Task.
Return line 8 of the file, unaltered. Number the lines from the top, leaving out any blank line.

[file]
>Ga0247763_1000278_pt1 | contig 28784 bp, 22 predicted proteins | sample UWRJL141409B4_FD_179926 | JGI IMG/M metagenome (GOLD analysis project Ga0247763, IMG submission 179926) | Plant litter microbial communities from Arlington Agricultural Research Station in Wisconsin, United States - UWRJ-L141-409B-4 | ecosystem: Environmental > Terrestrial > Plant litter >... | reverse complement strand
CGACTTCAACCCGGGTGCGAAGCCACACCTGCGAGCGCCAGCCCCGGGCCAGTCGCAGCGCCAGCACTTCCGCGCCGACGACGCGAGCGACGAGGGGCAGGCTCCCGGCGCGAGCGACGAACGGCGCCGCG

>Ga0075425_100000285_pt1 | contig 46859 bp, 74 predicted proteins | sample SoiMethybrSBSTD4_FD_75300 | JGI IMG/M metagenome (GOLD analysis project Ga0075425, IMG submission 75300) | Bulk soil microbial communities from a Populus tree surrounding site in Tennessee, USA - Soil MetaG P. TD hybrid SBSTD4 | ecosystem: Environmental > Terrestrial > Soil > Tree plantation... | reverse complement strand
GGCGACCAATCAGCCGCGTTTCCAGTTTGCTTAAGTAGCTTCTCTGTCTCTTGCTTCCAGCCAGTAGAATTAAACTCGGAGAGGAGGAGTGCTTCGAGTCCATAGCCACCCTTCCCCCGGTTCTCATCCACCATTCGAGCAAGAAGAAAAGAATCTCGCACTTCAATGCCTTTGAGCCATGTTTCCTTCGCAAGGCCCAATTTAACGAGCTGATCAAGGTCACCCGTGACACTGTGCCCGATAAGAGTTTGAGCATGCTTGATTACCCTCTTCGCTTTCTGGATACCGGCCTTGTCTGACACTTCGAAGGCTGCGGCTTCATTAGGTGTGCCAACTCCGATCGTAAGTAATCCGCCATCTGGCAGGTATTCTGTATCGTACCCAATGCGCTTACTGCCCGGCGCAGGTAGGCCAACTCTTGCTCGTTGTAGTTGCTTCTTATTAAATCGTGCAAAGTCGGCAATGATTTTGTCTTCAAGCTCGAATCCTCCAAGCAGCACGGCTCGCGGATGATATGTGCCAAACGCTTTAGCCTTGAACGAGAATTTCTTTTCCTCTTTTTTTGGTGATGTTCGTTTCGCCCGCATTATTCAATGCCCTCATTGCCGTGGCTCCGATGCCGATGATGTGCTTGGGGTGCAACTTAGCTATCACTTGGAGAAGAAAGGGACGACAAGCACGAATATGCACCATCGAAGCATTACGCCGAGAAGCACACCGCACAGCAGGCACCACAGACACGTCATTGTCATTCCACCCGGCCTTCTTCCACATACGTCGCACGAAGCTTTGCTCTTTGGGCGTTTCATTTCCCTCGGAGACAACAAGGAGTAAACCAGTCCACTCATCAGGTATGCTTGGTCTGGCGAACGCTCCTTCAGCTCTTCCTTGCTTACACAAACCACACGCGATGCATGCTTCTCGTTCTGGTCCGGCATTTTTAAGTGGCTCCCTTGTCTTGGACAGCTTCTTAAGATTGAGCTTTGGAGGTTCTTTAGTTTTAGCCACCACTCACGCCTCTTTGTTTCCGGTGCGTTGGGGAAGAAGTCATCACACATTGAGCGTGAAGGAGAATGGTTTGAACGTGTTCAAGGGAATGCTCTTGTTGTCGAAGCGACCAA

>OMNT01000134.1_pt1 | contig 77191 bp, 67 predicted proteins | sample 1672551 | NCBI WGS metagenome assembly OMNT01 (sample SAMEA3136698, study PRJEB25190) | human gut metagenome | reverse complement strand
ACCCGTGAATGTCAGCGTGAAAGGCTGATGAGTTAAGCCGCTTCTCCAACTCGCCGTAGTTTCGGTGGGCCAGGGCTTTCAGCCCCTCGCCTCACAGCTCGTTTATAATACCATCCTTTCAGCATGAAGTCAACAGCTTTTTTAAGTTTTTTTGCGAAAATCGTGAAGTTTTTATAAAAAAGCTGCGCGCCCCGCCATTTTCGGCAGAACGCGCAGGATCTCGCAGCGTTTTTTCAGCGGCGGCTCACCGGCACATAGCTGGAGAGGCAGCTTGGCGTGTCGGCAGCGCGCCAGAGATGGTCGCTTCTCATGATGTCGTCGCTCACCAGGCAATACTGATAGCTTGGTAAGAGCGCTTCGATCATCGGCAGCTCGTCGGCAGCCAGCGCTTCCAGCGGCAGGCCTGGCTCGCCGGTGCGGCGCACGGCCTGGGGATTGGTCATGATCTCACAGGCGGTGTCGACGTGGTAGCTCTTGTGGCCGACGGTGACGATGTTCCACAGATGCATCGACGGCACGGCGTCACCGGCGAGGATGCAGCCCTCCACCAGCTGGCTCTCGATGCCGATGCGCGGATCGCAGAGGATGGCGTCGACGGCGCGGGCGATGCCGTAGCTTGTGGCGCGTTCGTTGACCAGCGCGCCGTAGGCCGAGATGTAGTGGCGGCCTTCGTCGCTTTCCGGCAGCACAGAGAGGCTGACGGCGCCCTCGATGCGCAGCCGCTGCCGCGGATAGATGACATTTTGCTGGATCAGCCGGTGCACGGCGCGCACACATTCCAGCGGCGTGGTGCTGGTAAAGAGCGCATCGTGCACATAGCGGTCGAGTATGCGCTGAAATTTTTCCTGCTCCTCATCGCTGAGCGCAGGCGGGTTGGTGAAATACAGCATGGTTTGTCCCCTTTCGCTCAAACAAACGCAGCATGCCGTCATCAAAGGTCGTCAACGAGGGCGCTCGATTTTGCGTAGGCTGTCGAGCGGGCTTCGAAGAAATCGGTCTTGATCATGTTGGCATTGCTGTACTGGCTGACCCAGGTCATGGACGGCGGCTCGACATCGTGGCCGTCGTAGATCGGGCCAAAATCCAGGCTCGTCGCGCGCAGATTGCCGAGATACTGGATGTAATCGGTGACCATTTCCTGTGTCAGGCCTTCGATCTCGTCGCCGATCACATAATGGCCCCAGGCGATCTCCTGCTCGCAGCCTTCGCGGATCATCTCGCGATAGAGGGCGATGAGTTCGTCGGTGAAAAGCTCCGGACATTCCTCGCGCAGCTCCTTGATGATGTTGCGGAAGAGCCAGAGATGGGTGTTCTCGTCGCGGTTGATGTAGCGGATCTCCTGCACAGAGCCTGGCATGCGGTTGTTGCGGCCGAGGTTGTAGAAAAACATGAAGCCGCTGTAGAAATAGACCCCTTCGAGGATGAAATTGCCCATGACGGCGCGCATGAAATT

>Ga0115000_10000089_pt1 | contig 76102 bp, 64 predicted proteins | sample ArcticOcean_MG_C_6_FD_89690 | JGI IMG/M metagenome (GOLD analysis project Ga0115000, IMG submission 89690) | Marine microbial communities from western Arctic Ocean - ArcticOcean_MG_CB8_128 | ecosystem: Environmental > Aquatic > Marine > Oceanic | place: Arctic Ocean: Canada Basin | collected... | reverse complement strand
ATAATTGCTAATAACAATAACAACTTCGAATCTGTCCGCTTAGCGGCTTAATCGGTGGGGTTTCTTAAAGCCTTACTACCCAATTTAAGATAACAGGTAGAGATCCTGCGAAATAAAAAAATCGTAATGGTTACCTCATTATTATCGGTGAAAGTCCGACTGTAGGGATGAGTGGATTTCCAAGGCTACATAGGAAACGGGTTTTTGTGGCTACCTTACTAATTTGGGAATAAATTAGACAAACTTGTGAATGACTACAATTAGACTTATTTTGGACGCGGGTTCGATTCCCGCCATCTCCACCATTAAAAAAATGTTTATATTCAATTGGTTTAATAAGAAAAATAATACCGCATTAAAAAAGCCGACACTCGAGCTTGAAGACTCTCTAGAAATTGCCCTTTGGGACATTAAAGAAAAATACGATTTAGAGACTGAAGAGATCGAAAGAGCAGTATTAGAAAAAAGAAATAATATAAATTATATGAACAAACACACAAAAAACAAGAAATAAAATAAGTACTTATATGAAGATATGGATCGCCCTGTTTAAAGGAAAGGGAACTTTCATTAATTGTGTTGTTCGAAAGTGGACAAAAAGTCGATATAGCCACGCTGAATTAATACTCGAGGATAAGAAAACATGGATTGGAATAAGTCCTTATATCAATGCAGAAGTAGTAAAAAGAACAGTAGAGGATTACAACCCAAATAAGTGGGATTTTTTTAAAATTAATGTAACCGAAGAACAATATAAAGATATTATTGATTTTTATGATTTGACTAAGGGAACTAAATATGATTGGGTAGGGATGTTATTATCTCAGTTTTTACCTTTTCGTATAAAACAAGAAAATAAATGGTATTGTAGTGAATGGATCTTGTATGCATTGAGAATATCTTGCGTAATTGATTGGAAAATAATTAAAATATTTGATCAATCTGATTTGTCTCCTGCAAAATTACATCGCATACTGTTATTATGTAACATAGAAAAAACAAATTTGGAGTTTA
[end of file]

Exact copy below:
ATAATTGCTAATAACAATAACAACTTCGAATCTGTCCGCTTAGCGGCTTAATCGGTGGGGTTTCTTAAAGCCTTACTACCCAATTTAAGATAACAGGTAGAGATCCTGCGAAATAAAAAAATCGTAATGGTTACCTCATTATTATCGGTGAAAGTCCGACTGTAGGGATGAGTGGATTTCCAAGGCTACATAGGAAACGGGTTTTTGTGGCTACCTTACTAATTTGGGAATAAATTAGACAAACTTGTGAATGACTACAATTAGACTTATTTTGGACGCGGGTTCGATTCCCGCCATCTCCACCATTAAAAAAATGTTTATATTCAATTGGTTTAATAAGAAAAATAATACCGCATTAAAAAAGCCGACACTCGAGCTTGAAGACTCTCTAGAAATTGCCCTTTGGGACATTAAAGAAAAATACGATTTAGAGACTGAAGAGATCGAAAGAGCAGTATTAGAAAAAAGAAATAATATAAATTATATGAACAAACACACAAAAAACAAGAAATAAAATAAGTACTTATATGAAGATATGGATCGCCCTGTTTAAAGGAAAGGGAACTTTCATTAATTGTGTTGTTCGAAAGTGGACAAAAAGTCGATATAGCCACGCTGAATTAATACTCGAGGATAAGAAAACATGGATTGGAATAAGTCCTTATATCAATGCAGAAGTAGTAAAAAGAACAGTAGAGGATTACAACCCAAATAAGTGGGATTTTTTTAAAATTAATGTAACCGAAGAACAATATAAAGATATTATTGATTTTTATGATTTGACTAAGGGAACTAAATATGATTGGGTAGGGATGTTATTATCTCAGTTTTTACCTTTTCGTATAAAACAAGAAAATAAATGGTATTGTAGTGAATGGATCTTGTATGCATTGAGAATATCTTGCGTAATTGATTGGAAAATAATTAAAATATTTGATCAATCTGATTTGTCTCCTGCAAAATTACATCGCATACTGTTATTATGTAACATAGAAAAAACAAATTTGGAGTTTA